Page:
Harry, Hermione and Ron are forced to flee the ceremony when it is attacked by Death Eaters and Snatchers (amusingly attired, Adam Ant-looking bounty hunters sent to track down Muggles and Half-Bloods for interrogation).  They decide to infiltrate the Ministry of Magic to obtain an item which they believe to be a Horcrux as well as to garner information and further their quest before embarking on their journey to search for the remaining others.  The trio end up on the run, apparating together (and bickering) from one isolated location another.

As was the case in the book, removing the students from Hogwarts in the film was a very bold move.  So much of the wonder and fun in the series is found in that place and to abandon it in favor of what is essentially a road movie opens the film to a greater scope - but at the risk of becoming tedious.  Mercifully, this section of the film is beautifully shot and the tension between the characters is swiftly established as they seemingly wander aimlessly on their quest.  It is during this time that we see the very foundation of the Harry Potter mythos – his friendships with Ron and Hermione – start to crack and buckle under the strain of their endeavor.  Relationships have evolved and shifted as the children have grown into young adults, with insecurities and jealousies emerging among them in such a relatable way.  It’s difficult to see because it hits so close to home, but it’s a strength of the film to portray characters in a fantastic setting that still behave like actual people.

Along the way, our protagonists discover that Voldermort has a death-cheating-back-up plan involving three items known as The Deathly Hallows which are believed to make those who possess them immortal.  The tale of The Deathly Hallows is rendered in a gorgeous animated sequence – the first time such a device has been used in the film series – and it was incredibly effective.  Using layers of transparencies and silhouettes, this is one of the darkest moments of the film and the results are stunning.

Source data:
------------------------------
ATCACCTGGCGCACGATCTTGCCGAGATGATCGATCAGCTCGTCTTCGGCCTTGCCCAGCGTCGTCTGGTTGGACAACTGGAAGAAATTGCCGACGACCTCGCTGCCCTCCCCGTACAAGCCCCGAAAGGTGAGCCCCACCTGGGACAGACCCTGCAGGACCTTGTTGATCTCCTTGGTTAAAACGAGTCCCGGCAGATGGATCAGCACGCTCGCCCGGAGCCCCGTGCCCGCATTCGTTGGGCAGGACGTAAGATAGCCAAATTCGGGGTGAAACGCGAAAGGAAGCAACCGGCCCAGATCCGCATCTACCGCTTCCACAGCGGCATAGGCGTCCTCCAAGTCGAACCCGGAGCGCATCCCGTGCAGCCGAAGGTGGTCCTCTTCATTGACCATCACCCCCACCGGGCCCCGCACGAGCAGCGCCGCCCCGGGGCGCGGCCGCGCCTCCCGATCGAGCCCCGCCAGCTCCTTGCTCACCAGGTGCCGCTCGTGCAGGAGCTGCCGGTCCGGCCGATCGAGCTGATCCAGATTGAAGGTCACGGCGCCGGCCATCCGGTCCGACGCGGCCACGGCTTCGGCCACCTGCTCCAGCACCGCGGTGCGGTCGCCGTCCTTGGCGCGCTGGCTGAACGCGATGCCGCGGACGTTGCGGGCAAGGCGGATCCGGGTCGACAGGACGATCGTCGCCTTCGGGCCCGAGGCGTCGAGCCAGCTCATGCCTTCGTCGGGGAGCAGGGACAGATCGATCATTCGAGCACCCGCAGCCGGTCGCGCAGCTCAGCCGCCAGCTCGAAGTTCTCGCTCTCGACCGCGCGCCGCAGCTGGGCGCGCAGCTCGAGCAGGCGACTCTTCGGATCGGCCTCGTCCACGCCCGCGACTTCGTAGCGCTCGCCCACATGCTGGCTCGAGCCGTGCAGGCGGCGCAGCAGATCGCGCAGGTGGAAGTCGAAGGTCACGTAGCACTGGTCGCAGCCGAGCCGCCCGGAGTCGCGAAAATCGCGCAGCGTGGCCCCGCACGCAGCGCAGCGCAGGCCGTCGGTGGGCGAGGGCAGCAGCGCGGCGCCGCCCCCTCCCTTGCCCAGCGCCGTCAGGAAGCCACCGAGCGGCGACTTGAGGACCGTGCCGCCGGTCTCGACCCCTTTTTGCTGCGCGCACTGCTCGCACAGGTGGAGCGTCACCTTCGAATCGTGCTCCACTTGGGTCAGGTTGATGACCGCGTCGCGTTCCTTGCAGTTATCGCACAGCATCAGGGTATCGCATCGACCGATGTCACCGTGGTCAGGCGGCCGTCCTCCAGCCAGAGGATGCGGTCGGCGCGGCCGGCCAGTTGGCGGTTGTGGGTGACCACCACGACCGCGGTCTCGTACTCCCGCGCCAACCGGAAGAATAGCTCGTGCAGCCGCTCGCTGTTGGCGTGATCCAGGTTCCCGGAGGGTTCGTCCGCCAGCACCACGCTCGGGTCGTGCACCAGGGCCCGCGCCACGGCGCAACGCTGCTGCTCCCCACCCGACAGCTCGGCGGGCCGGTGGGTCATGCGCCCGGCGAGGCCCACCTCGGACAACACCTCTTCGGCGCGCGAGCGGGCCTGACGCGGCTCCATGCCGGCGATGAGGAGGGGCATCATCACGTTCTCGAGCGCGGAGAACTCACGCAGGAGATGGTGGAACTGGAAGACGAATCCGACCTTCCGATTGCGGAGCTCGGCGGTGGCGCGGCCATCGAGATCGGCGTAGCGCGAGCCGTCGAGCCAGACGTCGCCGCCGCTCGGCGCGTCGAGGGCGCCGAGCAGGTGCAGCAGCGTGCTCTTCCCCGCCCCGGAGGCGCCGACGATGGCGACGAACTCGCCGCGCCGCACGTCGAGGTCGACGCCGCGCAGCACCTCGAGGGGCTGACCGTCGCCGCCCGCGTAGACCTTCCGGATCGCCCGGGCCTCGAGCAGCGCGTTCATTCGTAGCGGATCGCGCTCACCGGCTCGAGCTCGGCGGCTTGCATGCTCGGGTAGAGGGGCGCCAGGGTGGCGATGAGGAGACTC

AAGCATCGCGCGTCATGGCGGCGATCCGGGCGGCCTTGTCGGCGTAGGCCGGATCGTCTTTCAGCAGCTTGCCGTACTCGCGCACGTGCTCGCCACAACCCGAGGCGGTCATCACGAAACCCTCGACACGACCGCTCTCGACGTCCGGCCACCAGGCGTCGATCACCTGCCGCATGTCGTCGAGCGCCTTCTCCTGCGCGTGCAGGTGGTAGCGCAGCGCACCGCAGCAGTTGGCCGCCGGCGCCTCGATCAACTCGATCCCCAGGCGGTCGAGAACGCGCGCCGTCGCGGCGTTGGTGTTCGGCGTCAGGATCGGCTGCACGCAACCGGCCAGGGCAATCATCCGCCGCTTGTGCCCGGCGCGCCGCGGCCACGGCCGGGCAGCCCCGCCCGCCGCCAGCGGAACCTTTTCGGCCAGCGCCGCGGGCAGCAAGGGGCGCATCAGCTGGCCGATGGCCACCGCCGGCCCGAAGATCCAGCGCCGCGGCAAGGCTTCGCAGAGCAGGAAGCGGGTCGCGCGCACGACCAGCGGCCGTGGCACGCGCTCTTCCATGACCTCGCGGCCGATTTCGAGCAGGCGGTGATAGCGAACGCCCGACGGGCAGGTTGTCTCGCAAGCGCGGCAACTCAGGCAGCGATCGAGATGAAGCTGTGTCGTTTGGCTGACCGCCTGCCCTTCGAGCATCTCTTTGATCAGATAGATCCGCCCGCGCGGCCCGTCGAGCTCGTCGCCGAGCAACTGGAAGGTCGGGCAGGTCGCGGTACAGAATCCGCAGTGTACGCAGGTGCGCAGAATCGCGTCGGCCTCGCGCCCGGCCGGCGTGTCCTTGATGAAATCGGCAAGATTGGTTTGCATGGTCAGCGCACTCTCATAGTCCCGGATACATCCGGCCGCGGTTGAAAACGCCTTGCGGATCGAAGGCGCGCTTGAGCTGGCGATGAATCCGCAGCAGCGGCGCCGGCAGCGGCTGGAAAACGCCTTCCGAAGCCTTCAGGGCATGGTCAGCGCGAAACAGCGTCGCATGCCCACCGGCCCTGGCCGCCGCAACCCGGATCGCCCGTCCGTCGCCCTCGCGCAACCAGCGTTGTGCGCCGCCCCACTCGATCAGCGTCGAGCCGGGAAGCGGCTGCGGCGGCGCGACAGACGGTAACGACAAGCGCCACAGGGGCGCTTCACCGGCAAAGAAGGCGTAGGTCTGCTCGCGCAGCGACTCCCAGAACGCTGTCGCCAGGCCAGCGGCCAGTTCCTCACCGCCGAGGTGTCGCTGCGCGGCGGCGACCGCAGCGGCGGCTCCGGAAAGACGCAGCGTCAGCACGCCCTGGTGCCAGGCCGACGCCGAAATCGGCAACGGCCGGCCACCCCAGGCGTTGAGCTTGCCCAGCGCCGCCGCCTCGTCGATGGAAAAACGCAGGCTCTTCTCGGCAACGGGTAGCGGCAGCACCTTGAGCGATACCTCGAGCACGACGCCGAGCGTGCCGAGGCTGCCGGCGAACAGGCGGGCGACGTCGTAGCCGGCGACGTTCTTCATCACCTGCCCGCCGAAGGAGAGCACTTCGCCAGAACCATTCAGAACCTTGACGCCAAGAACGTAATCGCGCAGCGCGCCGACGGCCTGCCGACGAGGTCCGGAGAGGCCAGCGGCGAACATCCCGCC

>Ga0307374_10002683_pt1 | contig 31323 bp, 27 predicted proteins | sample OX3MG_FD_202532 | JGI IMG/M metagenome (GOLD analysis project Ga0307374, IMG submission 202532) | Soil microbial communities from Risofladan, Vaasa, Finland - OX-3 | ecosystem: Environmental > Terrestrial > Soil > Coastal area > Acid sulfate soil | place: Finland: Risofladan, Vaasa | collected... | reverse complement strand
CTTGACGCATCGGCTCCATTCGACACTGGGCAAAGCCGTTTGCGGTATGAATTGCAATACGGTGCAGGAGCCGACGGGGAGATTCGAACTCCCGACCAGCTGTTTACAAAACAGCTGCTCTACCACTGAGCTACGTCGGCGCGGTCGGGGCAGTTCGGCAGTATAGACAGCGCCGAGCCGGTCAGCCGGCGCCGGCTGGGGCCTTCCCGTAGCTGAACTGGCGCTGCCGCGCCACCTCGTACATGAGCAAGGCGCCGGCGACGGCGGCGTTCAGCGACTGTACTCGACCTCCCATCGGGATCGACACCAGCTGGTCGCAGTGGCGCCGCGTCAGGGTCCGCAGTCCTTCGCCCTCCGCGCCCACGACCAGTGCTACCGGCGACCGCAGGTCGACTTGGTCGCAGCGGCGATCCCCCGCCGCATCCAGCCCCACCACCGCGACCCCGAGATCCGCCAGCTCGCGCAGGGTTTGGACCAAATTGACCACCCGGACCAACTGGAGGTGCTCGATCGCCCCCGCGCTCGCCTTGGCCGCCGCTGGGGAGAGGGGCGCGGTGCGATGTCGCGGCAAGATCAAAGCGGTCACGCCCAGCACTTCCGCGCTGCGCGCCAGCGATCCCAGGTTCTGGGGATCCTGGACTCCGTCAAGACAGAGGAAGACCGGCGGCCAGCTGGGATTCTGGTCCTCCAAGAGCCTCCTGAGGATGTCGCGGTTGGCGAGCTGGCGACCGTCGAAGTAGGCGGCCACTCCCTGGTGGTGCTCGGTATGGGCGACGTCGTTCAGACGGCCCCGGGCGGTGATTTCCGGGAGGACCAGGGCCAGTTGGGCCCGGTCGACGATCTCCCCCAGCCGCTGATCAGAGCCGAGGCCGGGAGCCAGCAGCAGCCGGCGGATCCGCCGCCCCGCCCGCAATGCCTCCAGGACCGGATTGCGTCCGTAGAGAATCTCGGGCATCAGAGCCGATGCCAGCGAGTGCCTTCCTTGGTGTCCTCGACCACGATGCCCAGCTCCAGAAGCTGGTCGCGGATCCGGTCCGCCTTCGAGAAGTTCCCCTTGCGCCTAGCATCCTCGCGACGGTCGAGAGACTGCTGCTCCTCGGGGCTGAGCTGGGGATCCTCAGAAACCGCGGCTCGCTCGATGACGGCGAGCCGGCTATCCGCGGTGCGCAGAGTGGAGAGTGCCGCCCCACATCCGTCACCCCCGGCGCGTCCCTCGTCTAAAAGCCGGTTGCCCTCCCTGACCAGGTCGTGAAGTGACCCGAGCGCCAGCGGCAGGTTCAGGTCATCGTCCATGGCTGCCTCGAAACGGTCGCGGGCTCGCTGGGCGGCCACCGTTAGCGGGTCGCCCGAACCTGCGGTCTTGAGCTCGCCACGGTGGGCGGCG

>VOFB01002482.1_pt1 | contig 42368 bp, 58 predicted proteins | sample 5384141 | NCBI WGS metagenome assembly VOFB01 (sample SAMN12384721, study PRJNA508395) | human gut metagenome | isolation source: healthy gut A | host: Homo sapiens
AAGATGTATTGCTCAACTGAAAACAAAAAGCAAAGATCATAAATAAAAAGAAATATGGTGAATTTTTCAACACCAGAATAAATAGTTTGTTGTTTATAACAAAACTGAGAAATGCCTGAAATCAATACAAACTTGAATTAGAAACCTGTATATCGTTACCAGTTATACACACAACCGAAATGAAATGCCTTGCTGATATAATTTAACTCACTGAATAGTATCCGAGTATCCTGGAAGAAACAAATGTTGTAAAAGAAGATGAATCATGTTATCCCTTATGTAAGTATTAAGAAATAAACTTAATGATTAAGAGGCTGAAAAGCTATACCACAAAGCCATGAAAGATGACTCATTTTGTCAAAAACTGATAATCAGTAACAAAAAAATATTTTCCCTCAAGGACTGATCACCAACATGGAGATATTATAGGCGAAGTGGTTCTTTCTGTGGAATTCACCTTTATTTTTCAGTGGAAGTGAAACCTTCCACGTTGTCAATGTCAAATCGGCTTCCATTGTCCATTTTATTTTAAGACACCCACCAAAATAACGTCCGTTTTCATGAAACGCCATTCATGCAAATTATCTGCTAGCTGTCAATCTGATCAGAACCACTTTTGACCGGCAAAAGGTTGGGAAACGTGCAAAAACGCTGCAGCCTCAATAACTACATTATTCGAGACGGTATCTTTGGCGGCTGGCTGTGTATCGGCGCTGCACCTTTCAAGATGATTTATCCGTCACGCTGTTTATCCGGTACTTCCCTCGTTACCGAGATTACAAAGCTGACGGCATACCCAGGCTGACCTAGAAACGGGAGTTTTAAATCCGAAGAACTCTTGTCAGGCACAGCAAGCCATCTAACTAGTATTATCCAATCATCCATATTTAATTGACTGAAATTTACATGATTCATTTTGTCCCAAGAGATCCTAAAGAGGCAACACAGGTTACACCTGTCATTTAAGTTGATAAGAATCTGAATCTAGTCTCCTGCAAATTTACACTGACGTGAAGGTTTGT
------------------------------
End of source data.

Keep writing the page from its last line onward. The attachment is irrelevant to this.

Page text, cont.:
Harry Potter and Deathly Hallows Part 1 is a great beginning to the end of a fantastic story.  Yates’ film adaptation of the last novel of the  phenomenal literary series – of which I am a huge fan - remains close to the source material in it’s execution, which is as much a credit to screenwriter Steve Kloves.  There is something kind of bittersweet in watching the three leads (Dan Radcliffe, Emma Watson and Rupert Grint) literally grow up onscreen, in large part they have risen to the challenges as performers and have matured well - in keeping with the darker aspects of the films.  I’m incredibly excited to see how the second part of the seventh film is handled,  in spite of my reluctance to say goodbye to the magical world of Harry Potter – as seen on the big-screen.

I think it’s going to hurt.

Rating 5/5 Harry Potter and the Deathly Hallows Part 1is rated PG-13.  Directed by David Yates. Starring Daniel Radcliffe, Emma Watson, Bill Nighy, Julie Walters, Ralph Fiennes, Helena Bonham Carter, and Alan Rickman.